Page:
The decline in youth employ­ment is part of a broader shift in working pat­terns. Amer­i­cans are entering the work­force later and staying in it longer than at any time in his­tory. Andrew Sum, a North­eastern Uni­ver­sity econ­o­mist and expert in youth employ­ment, points to a remark­able sta­tistic: A decade ago, a 16– or 17-​​year-​​old boy was twice as likely to have a job as his 70-​​year-​​old grand­fa­ther. Today, the grand­fa­ther is actu­ally more likely to have a job than the boy. That’s an amazing shift in so short a period of time.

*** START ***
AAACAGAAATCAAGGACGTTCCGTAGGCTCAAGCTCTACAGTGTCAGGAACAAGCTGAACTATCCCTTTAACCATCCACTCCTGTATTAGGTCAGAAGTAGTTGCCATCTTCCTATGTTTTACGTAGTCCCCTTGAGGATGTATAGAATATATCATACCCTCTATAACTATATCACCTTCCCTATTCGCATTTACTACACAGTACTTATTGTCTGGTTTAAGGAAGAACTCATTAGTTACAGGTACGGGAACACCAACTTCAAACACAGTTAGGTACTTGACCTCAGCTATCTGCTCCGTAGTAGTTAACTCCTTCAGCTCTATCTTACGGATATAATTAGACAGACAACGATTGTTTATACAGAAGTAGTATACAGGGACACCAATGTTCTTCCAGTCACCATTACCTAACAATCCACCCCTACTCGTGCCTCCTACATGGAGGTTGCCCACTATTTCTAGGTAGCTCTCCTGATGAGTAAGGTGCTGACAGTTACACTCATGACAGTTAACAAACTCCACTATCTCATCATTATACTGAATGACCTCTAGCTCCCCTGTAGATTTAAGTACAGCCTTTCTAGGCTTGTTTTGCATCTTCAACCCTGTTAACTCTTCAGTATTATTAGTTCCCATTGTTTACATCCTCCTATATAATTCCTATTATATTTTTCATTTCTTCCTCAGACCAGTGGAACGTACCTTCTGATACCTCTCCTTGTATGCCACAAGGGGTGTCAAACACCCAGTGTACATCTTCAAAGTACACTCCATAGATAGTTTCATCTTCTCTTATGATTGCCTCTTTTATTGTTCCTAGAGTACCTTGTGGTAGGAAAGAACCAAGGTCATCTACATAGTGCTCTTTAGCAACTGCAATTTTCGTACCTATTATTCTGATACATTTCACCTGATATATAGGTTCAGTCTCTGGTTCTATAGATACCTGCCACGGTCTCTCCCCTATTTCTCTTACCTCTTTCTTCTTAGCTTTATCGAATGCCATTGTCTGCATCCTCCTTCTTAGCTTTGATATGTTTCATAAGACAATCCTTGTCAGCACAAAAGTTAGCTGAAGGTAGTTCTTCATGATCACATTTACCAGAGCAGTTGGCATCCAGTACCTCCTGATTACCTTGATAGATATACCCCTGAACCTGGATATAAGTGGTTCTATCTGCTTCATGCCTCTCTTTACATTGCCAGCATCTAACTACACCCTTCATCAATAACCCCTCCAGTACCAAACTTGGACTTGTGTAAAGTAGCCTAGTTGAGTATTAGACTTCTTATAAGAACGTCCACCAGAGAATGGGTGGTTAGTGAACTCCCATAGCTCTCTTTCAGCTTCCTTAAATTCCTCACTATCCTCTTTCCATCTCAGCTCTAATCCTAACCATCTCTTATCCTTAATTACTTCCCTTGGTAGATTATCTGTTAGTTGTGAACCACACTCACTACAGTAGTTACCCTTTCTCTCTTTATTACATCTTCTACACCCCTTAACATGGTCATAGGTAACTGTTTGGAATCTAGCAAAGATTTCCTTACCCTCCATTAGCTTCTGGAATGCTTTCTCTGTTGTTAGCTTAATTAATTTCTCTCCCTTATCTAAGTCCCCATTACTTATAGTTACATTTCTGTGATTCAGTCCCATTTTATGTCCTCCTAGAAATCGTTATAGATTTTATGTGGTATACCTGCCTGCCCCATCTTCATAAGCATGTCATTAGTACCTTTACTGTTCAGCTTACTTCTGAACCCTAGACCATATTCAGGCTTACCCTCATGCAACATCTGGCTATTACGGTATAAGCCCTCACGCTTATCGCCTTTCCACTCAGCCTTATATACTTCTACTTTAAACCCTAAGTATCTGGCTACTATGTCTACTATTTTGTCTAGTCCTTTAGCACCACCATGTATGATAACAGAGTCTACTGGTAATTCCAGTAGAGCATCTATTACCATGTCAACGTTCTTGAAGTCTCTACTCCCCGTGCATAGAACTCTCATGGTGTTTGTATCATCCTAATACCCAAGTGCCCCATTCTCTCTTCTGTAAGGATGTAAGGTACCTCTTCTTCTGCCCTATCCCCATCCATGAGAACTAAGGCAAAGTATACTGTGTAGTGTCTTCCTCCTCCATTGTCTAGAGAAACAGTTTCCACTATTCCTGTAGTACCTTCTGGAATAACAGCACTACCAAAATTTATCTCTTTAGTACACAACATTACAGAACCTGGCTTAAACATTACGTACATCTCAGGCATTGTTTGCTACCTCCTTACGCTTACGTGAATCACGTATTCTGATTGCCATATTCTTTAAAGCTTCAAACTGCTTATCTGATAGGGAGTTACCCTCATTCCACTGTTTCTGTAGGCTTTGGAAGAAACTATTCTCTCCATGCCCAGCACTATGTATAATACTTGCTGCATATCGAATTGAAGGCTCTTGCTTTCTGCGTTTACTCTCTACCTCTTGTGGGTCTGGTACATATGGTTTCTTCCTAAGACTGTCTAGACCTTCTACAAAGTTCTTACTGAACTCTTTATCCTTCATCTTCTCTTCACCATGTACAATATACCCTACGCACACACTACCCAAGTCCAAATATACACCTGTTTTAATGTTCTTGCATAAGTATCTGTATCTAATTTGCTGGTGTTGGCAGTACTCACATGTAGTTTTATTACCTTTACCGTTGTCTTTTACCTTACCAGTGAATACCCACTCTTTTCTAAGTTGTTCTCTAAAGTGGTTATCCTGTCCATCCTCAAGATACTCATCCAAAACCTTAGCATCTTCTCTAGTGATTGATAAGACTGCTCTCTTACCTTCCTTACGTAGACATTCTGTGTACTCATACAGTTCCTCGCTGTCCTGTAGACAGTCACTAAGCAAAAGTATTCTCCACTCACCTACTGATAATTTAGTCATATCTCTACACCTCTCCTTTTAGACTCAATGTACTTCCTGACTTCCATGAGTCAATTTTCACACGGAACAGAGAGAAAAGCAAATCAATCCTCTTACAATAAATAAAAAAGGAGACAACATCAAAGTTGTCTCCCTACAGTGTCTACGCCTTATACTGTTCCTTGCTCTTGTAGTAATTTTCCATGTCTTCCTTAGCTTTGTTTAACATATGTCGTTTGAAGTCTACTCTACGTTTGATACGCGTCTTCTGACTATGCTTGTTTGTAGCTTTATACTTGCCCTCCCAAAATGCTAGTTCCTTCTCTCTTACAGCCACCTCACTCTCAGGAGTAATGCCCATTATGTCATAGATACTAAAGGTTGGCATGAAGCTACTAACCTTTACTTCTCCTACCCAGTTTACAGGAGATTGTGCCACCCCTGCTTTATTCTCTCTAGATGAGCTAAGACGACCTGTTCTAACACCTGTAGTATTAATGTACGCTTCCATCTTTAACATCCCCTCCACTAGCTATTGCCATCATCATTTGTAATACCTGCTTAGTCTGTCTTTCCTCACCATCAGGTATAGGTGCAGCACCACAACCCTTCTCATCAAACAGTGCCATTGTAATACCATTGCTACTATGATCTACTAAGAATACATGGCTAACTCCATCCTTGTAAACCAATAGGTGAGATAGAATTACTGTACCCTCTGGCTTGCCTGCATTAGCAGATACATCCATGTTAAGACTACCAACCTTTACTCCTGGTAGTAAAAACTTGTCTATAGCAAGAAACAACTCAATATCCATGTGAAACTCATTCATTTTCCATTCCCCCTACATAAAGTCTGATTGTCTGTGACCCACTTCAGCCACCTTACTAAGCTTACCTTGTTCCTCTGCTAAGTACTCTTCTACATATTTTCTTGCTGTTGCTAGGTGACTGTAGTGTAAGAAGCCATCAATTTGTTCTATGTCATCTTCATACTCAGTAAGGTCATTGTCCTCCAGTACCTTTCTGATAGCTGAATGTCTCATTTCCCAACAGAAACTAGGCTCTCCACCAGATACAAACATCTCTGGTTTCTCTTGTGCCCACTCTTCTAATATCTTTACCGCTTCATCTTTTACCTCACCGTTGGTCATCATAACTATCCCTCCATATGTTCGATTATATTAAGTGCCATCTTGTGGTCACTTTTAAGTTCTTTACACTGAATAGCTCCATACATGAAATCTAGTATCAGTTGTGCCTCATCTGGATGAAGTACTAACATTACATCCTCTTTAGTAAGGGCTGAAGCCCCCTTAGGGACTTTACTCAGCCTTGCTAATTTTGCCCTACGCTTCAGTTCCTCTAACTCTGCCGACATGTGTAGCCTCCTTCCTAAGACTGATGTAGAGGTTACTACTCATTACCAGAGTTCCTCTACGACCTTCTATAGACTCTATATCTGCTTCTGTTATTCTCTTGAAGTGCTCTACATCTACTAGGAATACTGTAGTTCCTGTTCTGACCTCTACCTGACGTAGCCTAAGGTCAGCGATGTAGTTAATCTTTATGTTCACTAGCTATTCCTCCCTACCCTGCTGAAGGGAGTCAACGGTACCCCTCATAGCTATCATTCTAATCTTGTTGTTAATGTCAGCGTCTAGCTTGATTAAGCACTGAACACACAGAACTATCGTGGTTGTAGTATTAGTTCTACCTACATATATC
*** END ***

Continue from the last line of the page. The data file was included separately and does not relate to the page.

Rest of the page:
What’s going on? For young adults in their late teens and early 20s, rising rates of col­lege atten­dance are a big part of the story. But that’s less of a factor for kids still in high school. Some high-​​schoolers may be opting out of work in order to focus on col­lege application-​​boosting extra-​​curricular activ­i­ties, but the decline in employ­ment has been most pro­nounced among teens from low-​​income fam­i­lies, not the middle class. Nor does the min­imum wage—often cited as a major bar­rier to youth employment—appear to be a dri­ving force: Much of the decline came in the early 2000s, when the min­imum wage was flat.

Read the article at The Wall Street Journal →